In this context, it was considered possible that SP cells were also present in the same manner in urinary exfoliated cells and functioned as renal stem/progenitor cells and therefore it was attempted to isolate SP cells from urinary sediment cells.
 More specifically, urinary exfoliated cells after three weeks continuous primary culture in accordance with the above description were removed from the culture plate using an trypsin-EDTA solution (Invitrogen) and two suspensions with a concentration of 1×106 cells/ml were prepared by suspending the cells in DMEM containing 2% FBS. Hoechst 33342 (Molecular probe) was added to each sample at a concentration of 5 mg/ml and a negative control was prepared by adding reserpine (Sigma) at a concentration of 1 mg/ml to only one of the samples. Thereafter, the cells were shake cultured for 1 hour at 37° C., subjected to centrifugation and the supernatant was discarded. The cells after discard of supernatant were suspended in HBSS (Hank's Balanced Salt Solution) containing 2% FBS, 10 mM HEPES (Invitrogen), 102 U/ml penicillin-streptomycin (Invitrogen) and having an addition of PI (propidium iodide) at a concentration of 1 mg/ml to screen dead cells. Then the SP cells were analyzed and isolated using a fluorescence-activated cell sorter (BD FACSAria, Beckton Dickinson).
 The analysis results for the SP cells are shown in FIGS. 3A and 3B. FIG. 3A shows a sample to which reserpine has not been added, FIG. 3B shows a negative control sample to which reserpine has been added. In the figures, the area encircled with the solid line depicts the Hoechst 33342 weak positive or negative fractions. These fractions are completely absent from the negative control containing reserpine and therefore demonstrate that such fractions are SP cell fractions. On average, 0.33% (n=6) SP cells were present in the urinary exfoliated cells.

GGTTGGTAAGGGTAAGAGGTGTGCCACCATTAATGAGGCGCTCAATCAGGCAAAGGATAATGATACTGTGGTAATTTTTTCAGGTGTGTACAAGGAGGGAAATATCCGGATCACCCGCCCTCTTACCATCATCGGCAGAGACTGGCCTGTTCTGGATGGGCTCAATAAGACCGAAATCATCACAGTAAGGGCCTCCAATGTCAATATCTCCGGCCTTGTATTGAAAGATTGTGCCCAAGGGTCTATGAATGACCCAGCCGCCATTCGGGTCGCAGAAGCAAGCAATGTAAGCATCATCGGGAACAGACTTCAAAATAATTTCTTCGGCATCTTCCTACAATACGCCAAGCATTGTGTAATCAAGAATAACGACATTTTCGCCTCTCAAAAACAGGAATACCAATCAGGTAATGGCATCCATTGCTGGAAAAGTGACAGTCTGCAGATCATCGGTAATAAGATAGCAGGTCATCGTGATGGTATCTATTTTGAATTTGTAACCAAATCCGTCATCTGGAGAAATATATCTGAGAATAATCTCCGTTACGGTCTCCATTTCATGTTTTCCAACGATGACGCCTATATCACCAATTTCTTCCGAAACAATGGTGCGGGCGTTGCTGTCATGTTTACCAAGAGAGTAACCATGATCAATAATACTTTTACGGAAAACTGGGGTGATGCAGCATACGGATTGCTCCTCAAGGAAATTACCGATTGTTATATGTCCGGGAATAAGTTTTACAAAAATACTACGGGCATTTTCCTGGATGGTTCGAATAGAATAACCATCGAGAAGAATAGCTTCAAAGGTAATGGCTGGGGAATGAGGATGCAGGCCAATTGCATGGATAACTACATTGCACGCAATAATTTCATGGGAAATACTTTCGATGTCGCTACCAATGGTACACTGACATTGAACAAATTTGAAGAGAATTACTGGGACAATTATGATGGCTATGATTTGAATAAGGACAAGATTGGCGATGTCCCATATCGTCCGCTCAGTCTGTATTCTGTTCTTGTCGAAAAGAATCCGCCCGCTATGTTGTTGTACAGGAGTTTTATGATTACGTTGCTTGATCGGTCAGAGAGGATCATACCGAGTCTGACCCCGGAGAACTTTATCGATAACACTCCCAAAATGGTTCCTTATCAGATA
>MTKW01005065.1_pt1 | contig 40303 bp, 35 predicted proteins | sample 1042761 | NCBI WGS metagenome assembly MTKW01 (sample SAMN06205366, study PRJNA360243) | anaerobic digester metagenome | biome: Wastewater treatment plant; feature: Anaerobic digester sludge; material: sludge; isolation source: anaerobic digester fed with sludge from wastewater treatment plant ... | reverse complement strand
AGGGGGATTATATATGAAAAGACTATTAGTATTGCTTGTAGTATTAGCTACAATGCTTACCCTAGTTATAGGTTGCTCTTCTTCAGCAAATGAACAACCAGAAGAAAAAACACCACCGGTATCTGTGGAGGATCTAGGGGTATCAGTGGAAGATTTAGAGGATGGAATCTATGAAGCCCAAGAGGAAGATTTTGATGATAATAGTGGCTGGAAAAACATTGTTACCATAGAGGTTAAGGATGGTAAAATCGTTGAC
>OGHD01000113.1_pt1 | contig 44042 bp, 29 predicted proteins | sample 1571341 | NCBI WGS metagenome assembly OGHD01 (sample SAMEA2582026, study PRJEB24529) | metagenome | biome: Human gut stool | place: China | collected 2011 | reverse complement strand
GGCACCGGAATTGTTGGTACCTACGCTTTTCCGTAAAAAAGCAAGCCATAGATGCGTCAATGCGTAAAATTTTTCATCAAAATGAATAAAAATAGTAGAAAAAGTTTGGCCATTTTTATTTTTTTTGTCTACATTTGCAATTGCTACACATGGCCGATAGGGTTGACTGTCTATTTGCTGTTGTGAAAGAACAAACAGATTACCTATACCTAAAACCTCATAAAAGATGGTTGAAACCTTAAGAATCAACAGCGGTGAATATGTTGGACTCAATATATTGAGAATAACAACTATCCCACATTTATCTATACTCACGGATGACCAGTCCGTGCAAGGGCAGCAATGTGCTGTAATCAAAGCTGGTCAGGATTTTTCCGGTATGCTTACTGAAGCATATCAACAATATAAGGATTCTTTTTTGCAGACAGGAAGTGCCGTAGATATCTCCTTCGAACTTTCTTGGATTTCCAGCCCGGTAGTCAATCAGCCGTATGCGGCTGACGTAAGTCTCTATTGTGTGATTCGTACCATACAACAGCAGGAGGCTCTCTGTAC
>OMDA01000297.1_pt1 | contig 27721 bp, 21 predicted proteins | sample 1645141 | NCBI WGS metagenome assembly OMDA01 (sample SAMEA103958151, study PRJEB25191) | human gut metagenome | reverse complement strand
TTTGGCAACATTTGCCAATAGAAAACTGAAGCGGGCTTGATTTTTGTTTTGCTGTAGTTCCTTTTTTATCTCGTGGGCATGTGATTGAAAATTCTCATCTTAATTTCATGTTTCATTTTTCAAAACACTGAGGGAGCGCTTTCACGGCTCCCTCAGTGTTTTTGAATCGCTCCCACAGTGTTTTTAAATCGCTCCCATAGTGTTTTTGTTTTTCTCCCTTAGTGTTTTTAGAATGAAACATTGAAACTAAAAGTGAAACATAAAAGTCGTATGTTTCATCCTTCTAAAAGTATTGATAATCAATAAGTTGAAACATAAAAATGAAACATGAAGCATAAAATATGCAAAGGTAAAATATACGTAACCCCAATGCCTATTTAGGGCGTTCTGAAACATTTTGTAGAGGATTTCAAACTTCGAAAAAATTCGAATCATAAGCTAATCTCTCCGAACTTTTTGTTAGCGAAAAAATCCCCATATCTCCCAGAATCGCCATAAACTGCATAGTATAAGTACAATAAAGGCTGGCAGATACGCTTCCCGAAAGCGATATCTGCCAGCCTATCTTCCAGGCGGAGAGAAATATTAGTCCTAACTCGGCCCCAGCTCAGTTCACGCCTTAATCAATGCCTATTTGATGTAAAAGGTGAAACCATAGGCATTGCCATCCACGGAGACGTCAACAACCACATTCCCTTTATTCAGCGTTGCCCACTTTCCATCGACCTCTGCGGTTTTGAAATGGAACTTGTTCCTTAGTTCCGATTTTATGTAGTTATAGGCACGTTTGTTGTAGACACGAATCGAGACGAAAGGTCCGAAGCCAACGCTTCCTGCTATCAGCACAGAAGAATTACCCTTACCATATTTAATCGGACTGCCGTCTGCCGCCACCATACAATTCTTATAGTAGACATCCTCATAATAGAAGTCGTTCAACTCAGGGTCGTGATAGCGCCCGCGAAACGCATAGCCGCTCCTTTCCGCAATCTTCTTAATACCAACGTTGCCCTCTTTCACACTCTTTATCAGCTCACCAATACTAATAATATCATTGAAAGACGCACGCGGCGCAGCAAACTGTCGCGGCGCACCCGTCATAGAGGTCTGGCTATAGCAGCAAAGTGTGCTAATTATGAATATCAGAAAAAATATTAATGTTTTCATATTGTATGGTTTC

After isolation and acquisition of the SP cells, the cells were cultured using the same method as during primary culturing. The results of microscopic observation of the cells over time are shown in FIGS. 4A-4F. FIGS. 4A-4F show the cells after 12 hours, 3 days, 10 days, 15 days, 19 days and 22 days. When culturing, epithelial cell colonies having high propagation capacity and displaying proximal renal tubule epithelial-like tessellated morphology were obtained. Upon further culturing, formation of cell dome morphology was confirmed after 22 days. When cells other than SP cells were cultured using the same methodology, the formation of cell domes was not confirmed.
 These results demonstrate that renal stem/progenitor cells which are differentiable into renal tubule epithelial cells can be isolated and acquired by isolating SP cells which are Hoechst 33342 weakly positive or negative from urinary exfoliated cells fin a primary culture.